Sep 11, 1989
A Suffolk County police officer returned from his night shift to his Babylon home and found his wife and baby daughter dead of apparent gunshot wounds, police said early today.
Third Precinct Officer Robert Williams called police at 12:20 a.m. after returning to 7 Bradish Lane from a 4 p.m. to midnight shift, Officer David Bloom, a police spokesman, said. Williams found his wife, Ann Marie Williams, 30, and the couple's only child, 3-month-old Samantha, dead, according to Det. Lt. John Gierasch, chief of Suffolk County's homicide bureau.
Gierasch said that police had no motive or suspect. However, he did say, "The husband is not a suspect at this point." Gierasch wouldn't comment on the weapon used, the time of death or where in house the mother and daughter had been found.
Bloom said Williams had been with the force about eight years.
One neighbor, who asked not to be identified, said she hadn't heard any shots all evening. She said the Williams family had moved into the area a year or two ago and generally kept to themselves.
Police were expected to have the area blocked off all night as their investigation continues.
The wife of a Suffolk County police officer apparently shot their 3-month-old daughter to death before killing herself in the basement of the family's Babylon home sometime Sunday night, investigators said yesterday.
Officer Robert Williams, an eight-year veteran of the Third Precinct patrol, returned home early yesterday after working a 4 p.m.-to-midnight shift and found his 30-year-old wife, Ann Marie, and their infant daughter, Samantha, shot to death in the basement, said Lt. John Gierasch, chief of the police homicide squad.
Williams found a handgun he owns, which he had kept in a locked box in a closet, next to the bodies. It apparently was used in the shootings, Gierasch said. No note was found, and there was no sign of any break-in or other disturbance. Williams called police at 12:20 a.m. after he found the bodies.
Police were working through the night, examining the scene and securing evidence, but said there were no clues as to what might have sparked the apparent murder-suicide. Investigators said they planned to look at the possibility that Ann Marie suffered from postpartum depression or psychosis - a psychological illness that afflicts one mother in 1,000 deliveries and, in extreme cases, can cause hallucinations and delusions. Acquaintances said, however, that she had shown no signs of depression in the past three months.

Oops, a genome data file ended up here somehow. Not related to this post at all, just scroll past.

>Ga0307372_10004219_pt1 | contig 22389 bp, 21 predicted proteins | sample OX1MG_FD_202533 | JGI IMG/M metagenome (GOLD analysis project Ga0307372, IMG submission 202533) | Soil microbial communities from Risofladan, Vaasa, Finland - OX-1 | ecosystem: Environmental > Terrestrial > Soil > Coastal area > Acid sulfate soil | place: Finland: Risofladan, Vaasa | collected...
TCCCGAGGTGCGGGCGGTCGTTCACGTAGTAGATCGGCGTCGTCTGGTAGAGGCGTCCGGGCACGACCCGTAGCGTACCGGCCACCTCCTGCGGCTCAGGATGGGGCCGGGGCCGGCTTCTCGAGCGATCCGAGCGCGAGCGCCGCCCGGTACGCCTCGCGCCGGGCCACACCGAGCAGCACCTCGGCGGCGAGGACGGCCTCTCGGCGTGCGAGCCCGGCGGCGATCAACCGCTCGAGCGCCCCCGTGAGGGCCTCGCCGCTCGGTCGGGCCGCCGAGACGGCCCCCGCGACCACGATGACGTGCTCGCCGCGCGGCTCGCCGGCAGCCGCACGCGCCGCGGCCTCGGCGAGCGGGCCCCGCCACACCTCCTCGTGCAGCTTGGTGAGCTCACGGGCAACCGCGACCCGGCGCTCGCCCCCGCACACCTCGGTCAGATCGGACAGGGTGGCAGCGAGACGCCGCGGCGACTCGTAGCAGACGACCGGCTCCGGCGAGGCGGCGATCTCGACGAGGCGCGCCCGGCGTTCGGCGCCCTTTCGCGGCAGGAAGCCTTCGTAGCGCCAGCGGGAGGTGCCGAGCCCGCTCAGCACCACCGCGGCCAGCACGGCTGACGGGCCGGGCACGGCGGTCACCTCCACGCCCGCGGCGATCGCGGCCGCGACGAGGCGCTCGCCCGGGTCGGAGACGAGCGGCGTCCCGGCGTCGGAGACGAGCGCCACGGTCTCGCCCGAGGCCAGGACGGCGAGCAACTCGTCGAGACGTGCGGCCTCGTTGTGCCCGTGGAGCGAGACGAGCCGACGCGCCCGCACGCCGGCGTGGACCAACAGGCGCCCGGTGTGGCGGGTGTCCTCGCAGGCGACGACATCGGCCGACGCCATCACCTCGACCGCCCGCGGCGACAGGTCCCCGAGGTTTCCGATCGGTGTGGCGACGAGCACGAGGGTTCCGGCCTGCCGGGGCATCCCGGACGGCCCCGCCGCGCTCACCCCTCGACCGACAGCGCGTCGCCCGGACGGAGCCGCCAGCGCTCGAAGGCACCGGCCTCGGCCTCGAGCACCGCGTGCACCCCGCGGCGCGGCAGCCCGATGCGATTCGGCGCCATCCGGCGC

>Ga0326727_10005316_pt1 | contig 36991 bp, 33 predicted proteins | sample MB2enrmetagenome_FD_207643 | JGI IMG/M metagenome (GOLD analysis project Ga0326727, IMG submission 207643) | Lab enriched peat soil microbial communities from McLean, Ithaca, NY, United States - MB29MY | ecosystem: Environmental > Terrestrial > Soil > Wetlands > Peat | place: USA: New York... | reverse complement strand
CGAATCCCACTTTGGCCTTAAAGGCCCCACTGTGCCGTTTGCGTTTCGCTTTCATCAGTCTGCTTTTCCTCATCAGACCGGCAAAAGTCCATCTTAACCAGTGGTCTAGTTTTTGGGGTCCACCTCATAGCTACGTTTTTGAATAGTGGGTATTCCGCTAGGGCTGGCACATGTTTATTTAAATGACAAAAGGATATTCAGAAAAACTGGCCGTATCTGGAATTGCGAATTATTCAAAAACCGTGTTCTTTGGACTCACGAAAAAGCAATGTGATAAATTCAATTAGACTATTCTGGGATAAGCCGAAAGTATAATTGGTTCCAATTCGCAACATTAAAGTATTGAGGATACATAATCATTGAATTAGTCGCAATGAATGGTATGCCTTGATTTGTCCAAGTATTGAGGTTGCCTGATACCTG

No evidence of the tragedy was visible late yesterday morning outside the Williams home, with its well-manicured lawn and hanging flower pots. A blue Ford station wagon with a baby seat in the back seat was parked in the driveway.
Officials said Williams, 30, received an outpouring of support from police officers, his parents and his wife's family. He was too distraught to speak with investigators yesterday, and relatives could not be reached for comment.
"It's a tragedy for the family, it's a tragedy for the department," Gierasch said. "Preliminary investigation has shown they were a happy couple and the birth was a welcomed event."
News of the apparent murder-suicide stunned the couple's friends, neighbors and co-workers. Ann Marie Williams was a letter carrier with the Postal Service in Bethpage for three years before taking maternity leave two weeks before giving birth to her daughter, officials said.
Friends and neighbors described Ann Marie and Robert Williams as a happily married couple who seemed thrilled with the birth of their first child. The couple knew they were having a daughter, so they designed a nursery, bought clothing and lots of toys in advance, one friend said.
Ann Marie was said to be an upbeat person who always smiled and waved to neighbors.
"They were like people you'd see living on a farm somewhere - a down-home couple," Robert Dockery, a neighbor, said.
Tom Kennish, a clerk at the Bethpage post office and a friend of Ann Marie's for the past three years, said he last saw her and Robert at a barbecue in the Williams' home two weeks ago.
"She was very excited about the whole house, the baby's room, everything," he said. "She was in good spirits." He said they had spoken often since the barbecue and she never expressed any negative feelings. "I've never seen her really down about anything."
On the quiet suburban street where the couple had lived for about two years, neighbors said they were friendly and pleasant. "Before the baby came, they were always together, jogging," said Nellie Fizzuoglio, who lives across the street. "Afterwards, he'd be jogging and she'd go out walking with the baby every day."
"They had a great marriage," one neighbor said. "She was so excited about the pregnancy . . . I find it hard to believe she would do something like this."
Dr. Michael O'Hara, an Iowa psychiatrist and nationally recognized expert in postpartum illnesses, said it was highly unlikely someone would suffer from postpartum depression or psychosis without showing symptoms for three months and then commit such a crime. "If a woman seemed to be doing pretty well and pretty happy and then she killed her baby and herself, that would be pretty shocking to me," he said.
[police officer involved domestic violence oidv intimate partner violence ipv abuse law enforcement public safety lethal fatality fatalities alleged suicide unsolved unresolved new york state politics]